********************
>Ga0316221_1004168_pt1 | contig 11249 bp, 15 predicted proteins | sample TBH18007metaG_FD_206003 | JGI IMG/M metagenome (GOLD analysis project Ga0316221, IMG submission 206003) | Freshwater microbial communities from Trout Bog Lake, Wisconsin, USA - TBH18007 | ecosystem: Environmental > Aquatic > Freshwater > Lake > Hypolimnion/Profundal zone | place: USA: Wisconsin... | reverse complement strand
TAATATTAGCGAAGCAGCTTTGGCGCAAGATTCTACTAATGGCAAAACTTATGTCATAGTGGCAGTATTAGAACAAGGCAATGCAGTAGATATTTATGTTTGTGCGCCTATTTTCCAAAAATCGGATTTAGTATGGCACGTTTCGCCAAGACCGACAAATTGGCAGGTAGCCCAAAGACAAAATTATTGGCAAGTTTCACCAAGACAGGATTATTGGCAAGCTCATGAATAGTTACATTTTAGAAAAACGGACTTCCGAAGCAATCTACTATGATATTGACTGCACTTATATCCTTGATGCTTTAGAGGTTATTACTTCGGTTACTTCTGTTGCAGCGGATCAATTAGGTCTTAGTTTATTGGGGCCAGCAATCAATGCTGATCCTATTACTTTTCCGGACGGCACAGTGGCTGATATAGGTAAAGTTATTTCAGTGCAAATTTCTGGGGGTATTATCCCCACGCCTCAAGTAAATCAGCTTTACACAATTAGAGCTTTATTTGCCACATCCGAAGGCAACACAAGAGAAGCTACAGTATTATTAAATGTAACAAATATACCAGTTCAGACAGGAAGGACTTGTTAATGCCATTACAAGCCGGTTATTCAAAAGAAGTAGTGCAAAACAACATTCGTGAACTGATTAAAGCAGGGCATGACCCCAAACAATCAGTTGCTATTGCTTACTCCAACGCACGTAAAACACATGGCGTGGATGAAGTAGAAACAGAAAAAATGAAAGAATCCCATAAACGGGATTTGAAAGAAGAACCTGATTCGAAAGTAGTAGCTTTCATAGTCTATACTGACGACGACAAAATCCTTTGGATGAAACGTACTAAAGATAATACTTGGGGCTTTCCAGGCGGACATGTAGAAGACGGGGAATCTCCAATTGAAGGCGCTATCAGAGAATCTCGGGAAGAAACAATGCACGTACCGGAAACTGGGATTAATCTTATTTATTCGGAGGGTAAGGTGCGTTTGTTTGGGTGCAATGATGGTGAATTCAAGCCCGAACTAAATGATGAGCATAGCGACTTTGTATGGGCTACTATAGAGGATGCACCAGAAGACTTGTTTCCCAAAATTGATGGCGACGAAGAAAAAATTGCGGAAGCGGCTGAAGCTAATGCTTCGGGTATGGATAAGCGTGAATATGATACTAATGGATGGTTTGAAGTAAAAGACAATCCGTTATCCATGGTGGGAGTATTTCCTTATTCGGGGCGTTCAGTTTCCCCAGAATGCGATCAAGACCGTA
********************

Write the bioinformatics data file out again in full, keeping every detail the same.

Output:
>Ga0316221_1004168_pt1 | contig 11249 bp, 15 predicted proteins | sample TBH18007metaG_FD_206003 | JGI IMG/M metagenome (GOLD analysis project Ga0316221, IMG submission 206003) | Freshwater microbial communities from Trout Bog Lake, Wisconsin, USA - TBH18007 | ecosystem: Environmental > Aquatic > Freshwater > Lake > Hypolimnion/Profundal zone | place: USA: Wisconsin... | reverse complement strand
TAATATTAGCGAAGCAGCTTTGGCGCAAGATTCTACTAATGGCAAAACTTATGTCATAGTGGCAGTATTAGAACAAGGCAATGCAGTAGATATTTATGTTTGTGCGCCTATTTTCCAAAAATCGGATTTAGTATGGCACGTTTCGCCAAGACCGACAAATTGGCAGGTAGCCCAAAGACAAAATTATTGGCAAGTTTCACCAAGACAGGATTATTGGCAAGCTCATGAATAGTTACATTTTAGAAAAACGGACTTCCGAAGCAATCTACTATGATATTGACTGCACTTATATCCTTGATGCTTTAGAGGTTATTACTTCGGTTACTTCTGTTGCAGCGGATCAATTAGGTCTTAGTTTATTGGGGCCAGCAATCAATGCTGATCCTATTACTTTTCCGGACGGCACAGTGGCTGATATAGGTAAAGTTATTTCAGTGCAAATTTCTGGGGGTATTATCCCCACGCCTCAAGTAAATCAGCTTTACACAATTAGAGCTTTATTTGCCACATCCGAAGGCAACACAAGAGAAGCTACAGTATTATTAAATGTAACAAATATACCAGTTCAGACAGGAAGGACTTGTTAATGCCATTACAAGCCGGTTATTCAAAAGAAGTAGTGCAAAACAACATTCGTGAACTGATTAAAGCAGGGCATGACCCCAAACAATCAGTTGCTATTGCTTACTCCAACGCACGTAAAACACATGGCGTGGATGAAGTAGAAACAGAAAAAATGAAAGAATCCCATAAACGGGATTTGAAAGAAGAACCTGATTCGAAAGTAGTAGCTTTCATAGTCTATACTGACGACGACAAAATCCTTTGGATGAAACGTACTAAAGATAATACTTGGGGCTTTCCAGGCGGACATGTAGAAGACGGGGAATCTCCAATTGAAGGCGCTATCAGAGAATCTCGGGAAGAAACAATGCACGTACCGGAAACTGGGATTAATCTTATTTATTCGGAGGGTAAGGTGCGTTTGTTTGGGTGCAATGATGGTGAATTCAAGCCCGAACTAAATGATGAGCATAGCGACTTTGTATGGGCTACTATAGAGGATGCACCAGAAGACTTGTTTCCCAAAATTGATGGCGACGAAGAAAAAATTGCGGAAGCGGCTGAAGCTAATGCTTCGGGTATGGATAAGCGTGAATATGATACTAATGGATGGTTTGAAGTAAAAGACAATCCGTTATCCATGGTGGGAGTATTTCCTTATTCGGGGCGTTCAGTTTCCCCAGAATGCGATCAAGACCGTA